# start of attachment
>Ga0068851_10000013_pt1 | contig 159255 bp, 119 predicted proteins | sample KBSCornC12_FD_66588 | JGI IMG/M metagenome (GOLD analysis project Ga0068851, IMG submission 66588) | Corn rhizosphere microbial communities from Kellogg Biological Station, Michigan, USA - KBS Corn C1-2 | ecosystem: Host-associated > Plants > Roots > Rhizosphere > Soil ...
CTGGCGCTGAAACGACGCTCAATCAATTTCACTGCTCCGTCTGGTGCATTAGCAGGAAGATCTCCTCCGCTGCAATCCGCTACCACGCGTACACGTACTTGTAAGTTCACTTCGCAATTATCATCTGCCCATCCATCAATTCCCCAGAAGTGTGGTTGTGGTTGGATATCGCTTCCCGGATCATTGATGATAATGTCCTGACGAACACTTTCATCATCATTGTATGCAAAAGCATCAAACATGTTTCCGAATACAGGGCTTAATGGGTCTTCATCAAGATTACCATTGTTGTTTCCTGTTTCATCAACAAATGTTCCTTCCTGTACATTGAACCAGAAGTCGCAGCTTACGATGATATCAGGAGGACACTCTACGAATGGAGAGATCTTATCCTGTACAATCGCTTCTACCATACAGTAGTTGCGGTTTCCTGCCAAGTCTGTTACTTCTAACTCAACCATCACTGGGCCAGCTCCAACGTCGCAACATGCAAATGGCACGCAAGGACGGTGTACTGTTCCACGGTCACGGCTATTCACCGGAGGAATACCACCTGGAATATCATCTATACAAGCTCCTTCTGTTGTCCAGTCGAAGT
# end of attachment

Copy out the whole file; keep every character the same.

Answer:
>Ga0068851_10000013_pt1 | contig 159255 bp, 119 predicted proteins | sample KBSCornC12_FD_66588 | JGI IMG/M metagenome (GOLD analysis project Ga0068851, IMG submission 66588) | Corn rhizosphere microbial communities from Kellogg Biological Station, Michigan, USA - KBS Corn C1-2 | ecosystem: Host-associated > Plants > Roots > Rhizosphere > Soil ...
CTGGCGCTGAAACGACGCTCAATCAATTTCACTGCTCCGTCTGGTGCATTAGCAGGAAGATCTCCTCCGCTGCAATCCGCTACCACGCGTACACGTACTTGTAAGTTCACTTCGCAATTATCATCTGCCCATCCATCAATTCCCCAGAAGTGTGGTTGTGGTTGGATATCGCTTCCCGGATCATTGATGATAATGTCCTGACGAACACTTTCATCATCATTGTATGCAAAAGCATCAAACATGTTTCCGAATACAGGGCTTAATGGGTCTTCATCAAGATTACCATTGTTGTTTCCTGTTTCATCAACAAATGTTCCTTCCTGTACATTGAACCAGAAGTCGCAGCTTACGATGATATCAGGAGGACACTCTACGAATGGAGAGATCTTATCCTGTACAATCGCTTCTACCATACAGTAGTTGCGGTTTCCTGCCAAGTCTGTTACTTCTAACTCAACCATCACTGGGCCAGCTCCAACGTCGCAACATGCAAATGGCACGCAAGGACGGTGTACTGTTCCACGGTCACGGCTATTCACCGGAGGAATACCACCTGGAATATCATCTATACAAGCTCCTTCTGTTGTCCAGTCGAAGT